I’d never seen a soccer match before, knew nothing about the game, and wasn’t particularly interested in going to one now. Enrique had tried to spur my interest by pointing out they played in shorts and shirts, and used no pads or protective gear as in American football. Watching the game, I wasn’t impressed. Of course they didn’t wear pads! There wasn’t much contact, I thought, not like in“real” football, so what’s the big deal?

 I watched as the players ran full tilt up and down the field. I knew the idea was to kick the ball in the net but . . .so what? The subtleties, the intricacies, the beauty of the game were lost on me. But something Enrique told me did make an impression. It was half time and we were standing in the concessions line. I was deciding between popcorn and a Coke or a taco and a Coke when he interrupted. “Watch the players when they come back. You’d think they’d be exhausted after playing so hard in the first half but they’ll have just as much energy in the second half. You know why?“

I shook my head, deciding on the taco.

“All the players get an injection of vitamins to give them energy for the second half,” he explained.

“Yuuggh!” The taco almost flew out of my hand and I shuddered. “I’d never be a soccer player if I had to get a shot every game!” I told him. Now I simply wonder: What were those lads getting shot up with?

A Day Trip to Enrique’s Village

On another occasion, Enrique invited me to accompany him to visit the village where he was born and grew up. “We’ll go next week. We’ll take a bus, travel about an hour out of town and then walk the rest of the way.”

 I really didn’t want to venture out of my recently established comfort zone and into territory even more foreign. I complained to Mom. “What if I get lost? What if they don’t like me because I’m an American? What if I get hungry and don’t like the food? What if it’s too hot? What if there’s no water? What if I get blisters?” I was desperate to get Mom to see the dangers in this trip and I had another half dozen excuses ready to offer when she cut me off. “Enough, David,” she said, “you’re going.” I went.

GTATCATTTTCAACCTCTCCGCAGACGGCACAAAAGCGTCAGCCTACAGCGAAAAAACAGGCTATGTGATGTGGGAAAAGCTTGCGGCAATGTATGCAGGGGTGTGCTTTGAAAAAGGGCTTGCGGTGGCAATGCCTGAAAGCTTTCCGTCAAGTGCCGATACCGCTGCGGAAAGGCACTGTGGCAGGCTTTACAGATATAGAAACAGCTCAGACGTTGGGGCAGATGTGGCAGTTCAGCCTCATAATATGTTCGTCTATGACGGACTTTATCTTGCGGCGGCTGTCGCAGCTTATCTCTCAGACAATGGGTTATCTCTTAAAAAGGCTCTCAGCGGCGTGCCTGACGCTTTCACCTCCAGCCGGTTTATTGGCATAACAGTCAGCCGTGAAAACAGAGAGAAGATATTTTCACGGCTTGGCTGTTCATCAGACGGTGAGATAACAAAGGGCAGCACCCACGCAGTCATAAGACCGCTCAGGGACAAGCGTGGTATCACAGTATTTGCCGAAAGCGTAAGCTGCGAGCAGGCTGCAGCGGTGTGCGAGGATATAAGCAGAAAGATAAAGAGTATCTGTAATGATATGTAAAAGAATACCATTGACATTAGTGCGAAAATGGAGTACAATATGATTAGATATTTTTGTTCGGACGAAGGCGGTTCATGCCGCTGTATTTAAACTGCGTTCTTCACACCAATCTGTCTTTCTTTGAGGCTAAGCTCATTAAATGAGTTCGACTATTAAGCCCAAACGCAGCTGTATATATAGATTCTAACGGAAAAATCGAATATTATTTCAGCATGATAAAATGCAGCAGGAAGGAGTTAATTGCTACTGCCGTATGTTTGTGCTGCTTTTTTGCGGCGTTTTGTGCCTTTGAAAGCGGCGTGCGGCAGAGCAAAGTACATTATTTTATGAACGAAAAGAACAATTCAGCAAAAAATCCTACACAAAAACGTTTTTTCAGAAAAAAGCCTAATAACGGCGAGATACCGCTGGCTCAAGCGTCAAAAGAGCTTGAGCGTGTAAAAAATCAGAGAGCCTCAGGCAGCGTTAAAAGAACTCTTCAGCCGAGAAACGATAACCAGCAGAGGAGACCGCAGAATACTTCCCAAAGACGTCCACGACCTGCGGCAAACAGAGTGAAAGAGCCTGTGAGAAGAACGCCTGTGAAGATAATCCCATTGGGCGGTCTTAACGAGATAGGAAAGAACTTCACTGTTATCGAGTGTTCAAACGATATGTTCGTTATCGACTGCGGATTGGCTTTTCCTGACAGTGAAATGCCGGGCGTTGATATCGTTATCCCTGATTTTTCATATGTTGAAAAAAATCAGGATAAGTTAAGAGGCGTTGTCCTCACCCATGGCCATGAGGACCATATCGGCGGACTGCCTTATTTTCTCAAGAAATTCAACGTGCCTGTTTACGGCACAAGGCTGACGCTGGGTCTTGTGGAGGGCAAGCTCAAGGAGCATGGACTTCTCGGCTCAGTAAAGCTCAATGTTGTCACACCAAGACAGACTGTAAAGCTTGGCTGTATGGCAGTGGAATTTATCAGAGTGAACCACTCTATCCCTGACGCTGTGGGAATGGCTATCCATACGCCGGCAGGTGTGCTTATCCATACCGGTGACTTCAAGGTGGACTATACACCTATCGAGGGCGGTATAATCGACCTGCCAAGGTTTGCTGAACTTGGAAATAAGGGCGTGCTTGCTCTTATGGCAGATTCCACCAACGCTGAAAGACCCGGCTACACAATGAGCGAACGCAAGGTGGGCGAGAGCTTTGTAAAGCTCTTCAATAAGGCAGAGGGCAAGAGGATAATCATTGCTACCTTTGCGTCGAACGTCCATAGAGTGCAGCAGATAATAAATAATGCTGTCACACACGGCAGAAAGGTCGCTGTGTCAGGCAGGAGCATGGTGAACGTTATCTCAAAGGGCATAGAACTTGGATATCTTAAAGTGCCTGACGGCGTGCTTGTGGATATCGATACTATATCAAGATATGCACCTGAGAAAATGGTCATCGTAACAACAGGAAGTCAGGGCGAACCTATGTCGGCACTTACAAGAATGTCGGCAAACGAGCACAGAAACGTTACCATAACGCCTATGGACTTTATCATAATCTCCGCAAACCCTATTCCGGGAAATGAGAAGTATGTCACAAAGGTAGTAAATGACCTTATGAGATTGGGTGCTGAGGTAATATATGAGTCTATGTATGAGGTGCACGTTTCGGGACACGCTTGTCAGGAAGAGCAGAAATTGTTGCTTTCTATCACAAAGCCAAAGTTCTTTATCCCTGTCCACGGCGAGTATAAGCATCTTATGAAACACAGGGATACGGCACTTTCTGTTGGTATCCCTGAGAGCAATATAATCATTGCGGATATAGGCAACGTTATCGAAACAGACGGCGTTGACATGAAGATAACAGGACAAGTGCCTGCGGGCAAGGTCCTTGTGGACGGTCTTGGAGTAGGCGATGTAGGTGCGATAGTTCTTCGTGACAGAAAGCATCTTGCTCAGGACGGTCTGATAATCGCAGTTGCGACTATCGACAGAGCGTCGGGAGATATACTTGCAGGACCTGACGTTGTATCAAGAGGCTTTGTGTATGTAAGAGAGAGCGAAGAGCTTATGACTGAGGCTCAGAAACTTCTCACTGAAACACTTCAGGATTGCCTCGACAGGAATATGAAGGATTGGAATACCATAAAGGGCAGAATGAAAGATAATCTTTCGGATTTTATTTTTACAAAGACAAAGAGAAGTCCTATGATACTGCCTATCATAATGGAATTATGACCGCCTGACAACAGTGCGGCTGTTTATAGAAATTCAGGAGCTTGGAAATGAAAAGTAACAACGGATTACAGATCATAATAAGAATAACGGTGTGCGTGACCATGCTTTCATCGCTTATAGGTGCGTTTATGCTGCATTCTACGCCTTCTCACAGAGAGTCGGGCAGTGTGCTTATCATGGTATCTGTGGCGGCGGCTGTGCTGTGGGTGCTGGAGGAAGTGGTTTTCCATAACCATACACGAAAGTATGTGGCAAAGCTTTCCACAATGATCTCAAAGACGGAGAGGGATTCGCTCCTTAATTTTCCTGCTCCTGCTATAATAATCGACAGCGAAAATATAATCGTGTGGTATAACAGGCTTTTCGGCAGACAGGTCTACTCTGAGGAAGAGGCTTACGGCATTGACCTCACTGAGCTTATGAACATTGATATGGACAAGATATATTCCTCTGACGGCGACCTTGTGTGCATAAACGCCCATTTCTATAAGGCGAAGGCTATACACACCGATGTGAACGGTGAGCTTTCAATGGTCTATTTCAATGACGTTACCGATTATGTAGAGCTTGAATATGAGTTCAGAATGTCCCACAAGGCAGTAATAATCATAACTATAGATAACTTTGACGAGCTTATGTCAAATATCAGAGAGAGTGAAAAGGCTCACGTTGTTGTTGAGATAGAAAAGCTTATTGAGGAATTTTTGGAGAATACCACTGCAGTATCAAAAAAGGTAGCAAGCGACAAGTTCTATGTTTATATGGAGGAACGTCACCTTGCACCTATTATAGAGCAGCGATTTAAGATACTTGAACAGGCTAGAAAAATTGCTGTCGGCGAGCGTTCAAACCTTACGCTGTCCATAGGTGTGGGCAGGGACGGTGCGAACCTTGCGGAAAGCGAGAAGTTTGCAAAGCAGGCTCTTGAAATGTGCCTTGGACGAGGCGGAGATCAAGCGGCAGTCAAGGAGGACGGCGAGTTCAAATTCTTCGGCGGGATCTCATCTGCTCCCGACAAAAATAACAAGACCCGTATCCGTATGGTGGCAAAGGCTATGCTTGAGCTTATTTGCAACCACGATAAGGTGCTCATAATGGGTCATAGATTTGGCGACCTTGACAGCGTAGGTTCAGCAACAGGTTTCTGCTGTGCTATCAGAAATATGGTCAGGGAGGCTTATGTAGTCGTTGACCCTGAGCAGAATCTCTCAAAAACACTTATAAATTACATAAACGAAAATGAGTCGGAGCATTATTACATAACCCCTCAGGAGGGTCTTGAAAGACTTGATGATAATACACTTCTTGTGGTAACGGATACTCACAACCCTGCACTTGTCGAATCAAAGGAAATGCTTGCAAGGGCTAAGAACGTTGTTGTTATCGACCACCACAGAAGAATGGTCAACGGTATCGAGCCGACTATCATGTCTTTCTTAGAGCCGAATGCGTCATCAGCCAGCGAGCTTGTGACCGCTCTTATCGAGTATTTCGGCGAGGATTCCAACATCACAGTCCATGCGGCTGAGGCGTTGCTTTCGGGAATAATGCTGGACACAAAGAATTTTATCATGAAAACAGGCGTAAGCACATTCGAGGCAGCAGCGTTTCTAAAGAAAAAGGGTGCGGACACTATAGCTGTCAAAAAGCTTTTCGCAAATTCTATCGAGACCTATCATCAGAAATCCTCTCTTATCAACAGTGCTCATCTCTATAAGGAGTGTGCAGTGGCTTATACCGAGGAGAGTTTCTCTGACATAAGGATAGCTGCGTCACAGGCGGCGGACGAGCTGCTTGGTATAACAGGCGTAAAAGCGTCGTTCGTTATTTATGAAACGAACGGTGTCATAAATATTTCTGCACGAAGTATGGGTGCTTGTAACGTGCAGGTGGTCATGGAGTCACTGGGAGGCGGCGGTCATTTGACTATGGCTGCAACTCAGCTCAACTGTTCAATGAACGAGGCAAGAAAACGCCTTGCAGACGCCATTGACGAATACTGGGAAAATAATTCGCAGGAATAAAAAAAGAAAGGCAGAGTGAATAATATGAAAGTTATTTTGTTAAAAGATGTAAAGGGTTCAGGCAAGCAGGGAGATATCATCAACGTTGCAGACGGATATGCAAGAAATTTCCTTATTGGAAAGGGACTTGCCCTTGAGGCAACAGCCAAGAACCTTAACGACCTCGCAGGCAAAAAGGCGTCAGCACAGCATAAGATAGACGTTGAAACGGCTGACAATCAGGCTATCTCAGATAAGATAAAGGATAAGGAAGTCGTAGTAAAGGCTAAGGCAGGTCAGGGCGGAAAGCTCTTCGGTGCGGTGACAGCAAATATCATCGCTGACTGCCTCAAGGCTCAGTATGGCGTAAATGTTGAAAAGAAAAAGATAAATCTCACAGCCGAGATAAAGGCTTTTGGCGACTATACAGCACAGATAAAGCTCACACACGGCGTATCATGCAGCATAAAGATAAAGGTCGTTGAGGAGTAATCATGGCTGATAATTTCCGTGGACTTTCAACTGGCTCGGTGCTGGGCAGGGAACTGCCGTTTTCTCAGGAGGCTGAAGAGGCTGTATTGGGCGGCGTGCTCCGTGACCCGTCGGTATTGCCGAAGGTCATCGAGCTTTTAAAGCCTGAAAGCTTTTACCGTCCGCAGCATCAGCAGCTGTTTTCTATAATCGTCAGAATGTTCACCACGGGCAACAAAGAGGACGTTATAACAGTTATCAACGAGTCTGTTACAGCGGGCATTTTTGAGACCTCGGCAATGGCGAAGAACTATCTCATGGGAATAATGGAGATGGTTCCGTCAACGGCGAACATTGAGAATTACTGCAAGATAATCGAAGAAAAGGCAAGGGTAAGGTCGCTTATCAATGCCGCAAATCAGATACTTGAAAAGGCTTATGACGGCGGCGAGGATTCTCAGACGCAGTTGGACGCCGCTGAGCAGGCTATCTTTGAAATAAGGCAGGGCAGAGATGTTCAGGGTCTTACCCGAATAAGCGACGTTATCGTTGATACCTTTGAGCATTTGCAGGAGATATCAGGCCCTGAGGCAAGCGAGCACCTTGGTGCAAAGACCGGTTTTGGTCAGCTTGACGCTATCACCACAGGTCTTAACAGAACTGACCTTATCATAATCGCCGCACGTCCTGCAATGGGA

SNAPSHOT: Dust swirls around Enrique and me as we wait for a bus, traffic rushing by on the two-lane blacktop road. There’s no bus stop here, no bench, no shade and it’s warm already, even though it’s only eight in the morning.

“Here’s where we get our bus,” Enrique said, cheerfully. I looked around, expecting to see a bus bench, bus stop, a bus sign – something to show me where “here” was. Nothing. Enrique noticed my confusion and smiled. “When the bus comes along, we just flag it down. You’ll see.” I knew you could do that in the city, but out in the country? Weird.

As the bus approached, Enrique waved his arm and as it rolled to a brake-grinding stop I got my second surprise. This wasn’t the big, comfortable flat-nose bus I was expecting; it was like a school bus but even less comfortable. And it wasn’t painted in conservative reds and grays or blues and creams. This was no boring bus. It was violet. Or most of it was, with pink fenders and a row of small Mexican flags painted just above the windshield. What’s more, there was a goat tethered to the roof. Tethered to what I had no idea.

As we boarded I saw a rosary swinging gently back and forth from the mirror; a small statue of the Virgin of Guadalupe was glued to the dashboard right next to the ubiquitous “Soy Chiva, y que?” decal. The driver was a big burly man in a dirty white tee-shirt, with several days of beard.

Enrique handed several pesos and change to the driver and we made our way into the interior of the almost-full bus. My third surprise. There were no seats. A bench hugged the perimeter of the interior. Enrique tapped my shoulder, moved ahead of me and motioned me to follow as he made his way to a couple of empty spaces towards the rear. I stepped around two big burlap bags of onions piled in the open space in the middle, along with a precariously balanced stack of charro hats (the typical Mexican sombrero inlaid with small silver decorations and fancy stitching around the brim). I followed Enrique and we carefully stepped over a beautiful new saddle, some bags and battered suitcases. We sat between a woman transporting chickens and rabbits in small cages and the man with the charro hats. I felt both nervous and intrigued by all this. It was like Travel Magazine meets Alice in Wonderland.